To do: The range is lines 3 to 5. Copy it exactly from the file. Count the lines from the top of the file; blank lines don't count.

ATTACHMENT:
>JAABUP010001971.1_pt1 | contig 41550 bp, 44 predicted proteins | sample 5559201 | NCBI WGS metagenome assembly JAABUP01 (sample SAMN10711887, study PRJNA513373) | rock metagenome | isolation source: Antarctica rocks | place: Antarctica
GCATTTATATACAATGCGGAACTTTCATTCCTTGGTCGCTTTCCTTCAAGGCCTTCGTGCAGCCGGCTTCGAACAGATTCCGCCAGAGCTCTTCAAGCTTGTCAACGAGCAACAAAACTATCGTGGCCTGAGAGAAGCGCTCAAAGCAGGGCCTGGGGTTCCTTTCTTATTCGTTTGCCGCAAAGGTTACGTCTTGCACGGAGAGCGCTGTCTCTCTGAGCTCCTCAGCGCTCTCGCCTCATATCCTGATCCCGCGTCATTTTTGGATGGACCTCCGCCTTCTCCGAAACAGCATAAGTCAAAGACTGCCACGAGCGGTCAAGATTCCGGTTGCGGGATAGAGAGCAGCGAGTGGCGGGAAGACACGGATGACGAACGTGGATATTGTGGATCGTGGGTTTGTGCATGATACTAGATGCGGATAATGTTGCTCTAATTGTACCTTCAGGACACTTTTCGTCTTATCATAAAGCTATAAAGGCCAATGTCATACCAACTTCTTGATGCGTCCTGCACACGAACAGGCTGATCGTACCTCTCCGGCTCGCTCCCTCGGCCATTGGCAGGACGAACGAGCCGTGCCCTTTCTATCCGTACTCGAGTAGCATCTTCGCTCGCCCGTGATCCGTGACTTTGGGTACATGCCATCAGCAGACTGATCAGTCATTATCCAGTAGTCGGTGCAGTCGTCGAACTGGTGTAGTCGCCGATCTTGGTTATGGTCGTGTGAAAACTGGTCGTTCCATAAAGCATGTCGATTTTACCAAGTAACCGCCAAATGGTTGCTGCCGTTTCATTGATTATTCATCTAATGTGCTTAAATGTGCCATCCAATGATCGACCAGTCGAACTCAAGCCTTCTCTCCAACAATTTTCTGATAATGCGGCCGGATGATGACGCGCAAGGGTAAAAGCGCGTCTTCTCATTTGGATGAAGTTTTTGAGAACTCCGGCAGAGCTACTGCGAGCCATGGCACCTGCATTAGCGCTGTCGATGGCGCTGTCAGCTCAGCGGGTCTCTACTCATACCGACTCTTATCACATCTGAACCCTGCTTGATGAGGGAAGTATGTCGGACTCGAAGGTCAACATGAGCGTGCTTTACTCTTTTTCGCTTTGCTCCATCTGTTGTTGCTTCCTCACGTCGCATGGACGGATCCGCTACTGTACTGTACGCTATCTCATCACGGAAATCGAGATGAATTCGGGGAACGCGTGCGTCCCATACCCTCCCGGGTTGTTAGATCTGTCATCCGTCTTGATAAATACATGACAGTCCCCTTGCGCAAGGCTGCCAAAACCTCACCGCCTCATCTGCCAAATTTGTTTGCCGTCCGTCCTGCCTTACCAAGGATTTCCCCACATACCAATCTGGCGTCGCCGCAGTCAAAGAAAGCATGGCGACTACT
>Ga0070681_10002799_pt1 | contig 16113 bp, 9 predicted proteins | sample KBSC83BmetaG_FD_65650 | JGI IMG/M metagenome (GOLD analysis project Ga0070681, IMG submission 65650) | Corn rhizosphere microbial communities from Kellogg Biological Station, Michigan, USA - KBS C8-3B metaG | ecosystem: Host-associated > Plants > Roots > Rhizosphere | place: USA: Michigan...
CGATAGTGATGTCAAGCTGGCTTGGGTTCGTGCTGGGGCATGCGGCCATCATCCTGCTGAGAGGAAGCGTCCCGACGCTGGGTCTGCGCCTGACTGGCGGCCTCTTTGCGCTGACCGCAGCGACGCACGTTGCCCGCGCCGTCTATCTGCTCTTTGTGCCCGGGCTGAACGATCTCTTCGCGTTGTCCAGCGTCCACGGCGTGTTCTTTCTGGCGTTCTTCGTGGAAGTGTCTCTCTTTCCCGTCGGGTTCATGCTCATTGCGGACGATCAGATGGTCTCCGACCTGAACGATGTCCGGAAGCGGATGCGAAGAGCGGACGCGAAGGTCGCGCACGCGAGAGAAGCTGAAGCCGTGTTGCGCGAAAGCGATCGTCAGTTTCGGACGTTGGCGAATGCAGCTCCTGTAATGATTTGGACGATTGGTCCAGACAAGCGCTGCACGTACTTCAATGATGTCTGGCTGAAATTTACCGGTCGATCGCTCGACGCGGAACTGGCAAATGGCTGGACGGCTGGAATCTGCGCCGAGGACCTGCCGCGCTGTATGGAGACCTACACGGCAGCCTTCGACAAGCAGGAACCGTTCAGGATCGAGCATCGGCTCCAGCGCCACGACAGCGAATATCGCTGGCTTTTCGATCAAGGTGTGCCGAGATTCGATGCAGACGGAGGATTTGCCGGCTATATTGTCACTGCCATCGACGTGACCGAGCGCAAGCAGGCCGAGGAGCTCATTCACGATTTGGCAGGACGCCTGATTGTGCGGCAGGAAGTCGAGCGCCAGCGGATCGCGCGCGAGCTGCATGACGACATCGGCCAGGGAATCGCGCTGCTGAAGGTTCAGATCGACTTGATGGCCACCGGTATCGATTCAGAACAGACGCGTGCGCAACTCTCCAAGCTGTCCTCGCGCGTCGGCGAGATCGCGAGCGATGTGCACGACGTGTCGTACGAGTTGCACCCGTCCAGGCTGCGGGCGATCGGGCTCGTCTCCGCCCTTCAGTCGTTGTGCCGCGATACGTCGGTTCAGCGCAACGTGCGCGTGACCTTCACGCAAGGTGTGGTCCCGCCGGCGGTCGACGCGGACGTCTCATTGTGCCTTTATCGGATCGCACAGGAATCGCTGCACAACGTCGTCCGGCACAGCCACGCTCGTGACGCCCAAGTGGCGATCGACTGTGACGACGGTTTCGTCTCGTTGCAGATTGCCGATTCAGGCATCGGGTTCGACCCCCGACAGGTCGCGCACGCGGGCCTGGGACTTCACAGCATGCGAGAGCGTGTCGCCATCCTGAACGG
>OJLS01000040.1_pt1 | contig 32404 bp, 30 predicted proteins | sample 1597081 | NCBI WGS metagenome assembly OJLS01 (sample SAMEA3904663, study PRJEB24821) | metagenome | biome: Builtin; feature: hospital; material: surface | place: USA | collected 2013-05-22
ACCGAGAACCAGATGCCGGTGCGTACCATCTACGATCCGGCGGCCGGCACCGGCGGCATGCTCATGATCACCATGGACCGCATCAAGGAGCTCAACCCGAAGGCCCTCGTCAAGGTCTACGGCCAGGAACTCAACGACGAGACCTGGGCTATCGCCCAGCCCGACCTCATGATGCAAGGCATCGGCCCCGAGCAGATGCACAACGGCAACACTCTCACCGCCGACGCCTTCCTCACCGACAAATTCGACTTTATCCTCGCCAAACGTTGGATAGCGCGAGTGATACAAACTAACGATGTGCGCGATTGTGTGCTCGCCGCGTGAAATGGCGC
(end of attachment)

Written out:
>Ga0070681_10002799_pt1 | contig 16113 bp, 9 predicted proteins | sample KBSC83BmetaG_FD_65650 | JGI IMG/M metagenome (GOLD analysis project Ga0070681, IMG submission 65650) | Corn rhizosphere microbial communities from Kellogg Biological Station, Michigan, USA - KBS C8-3B metaG | ecosystem: Host-associated > Plants > Roots > Rhizosphere | place: USA: Michigan...
CGATAGTGATGTCAAGCTGGCTTGGGTTCGTGCTGGGGCATGCGGCCATCATCCTGCTGAGAGGAAGCGTCCCGACGCTGGGTCTGCGCCTGACTGGCGGCCTCTTTGCGCTGACCGCAGCGACGCACGTTGCCCGCGCCGTCTATCTGCTCTTTGTGCCCGGGCTGAACGATCTCTTCGCGTTGTCCAGCGTCCACGGCGTGTTCTTTCTGGCGTTCTTCGTGGAAGTGTCTCTCTTTCCCGTCGGGTTCATGCTCATTGCGGACGATCAGATGGTCTCCGACCTGAACGATGTCCGGAAGCGGATGCGAAGAGCGGACGCGAAGGTCGCGCACGCGAGAGAAGCTGAAGCCGTGTTGCGCGAAAGCGATCGTCAGTTTCGGACGTTGGCGAATGCAGCTCCTGTAATGATTTGGACGATTGGTCCAGACAAGCGCTGCACGTACTTCAATGATGTCTGGCTGAAATTTACCGGTCGATCGCTCGACGCGGAACTGGCAAATGGCTGGACGGCTGGAATCTGCGCCGAGGACCTGCCGCGCTGTATGGAGACCTACACGGCAGCCTTCGACAAGCAGGAACCGTTCAGGATCGAGCATCGGCTCCAGCGCCACGACAGCGAATATCGCTGGCTTTTCGATCAAGGTGTGCCGAGATTCGATGCAGACGGAGGATTTGCCGGCTATATTGTCACTGCCATCGACGTGACCGAGCGCAAGCAGGCCGAGGAGCTCATTCACGATTTGGCAGGACGCCTGATTGTGCGGCAGGAAGTCGAGCGCCAGCGGATCGCGCGCGAGCTGCATGACGACATCGGCCAGGGAATCGCGCTGCTGAAGGTTCAGATCGACTTGATGGCCACCGGTATCGATTCAGAACAGACGCGTGCGCAACTCTCCAAGCTGTCCTCGCGCGTCGGCGAGATCGCGAGCGATGTGCACGACGTGTCGTACGAGTTGCACCCGTCCAGGCTGCGGGCGATCGGGCTCGTCTCCGCCCTTCAGTCGTTGTGCCGCGATACGTCGGTTCAGCGCAACGTGCGCGTGACCTTCACGCAAGGTGTGGTCCCGCCGGCGGTCGACGCGGACGTCTCATTGTGCCTTTATCGGATCGCACAGGAATCGCTGCACAACGTCGTCCGGCACAGCCACGCTCGTGACGCCCAAGTGGCGATCGACTGTGACGACGGTTTCGTCTCGTTGCAGATTGCCGATTCAGGCATCGGGTTCGACCCCCGACAGGTCGCGCACGCGGGCCTGGGACTTCACAGCATGCGAGAGCGTGTCGCCATCCTGAACGG
>OJLS01000040.1_pt1 | contig 32404 bp, 30 predicted proteins | sample 1597081 | NCBI WGS metagenome assembly OJLS01 (sample SAMEA3904663, study PRJEB24821) | metagenome | biome: Builtin; feature: hospital; material: surface | place: USA | collected 2013-05-22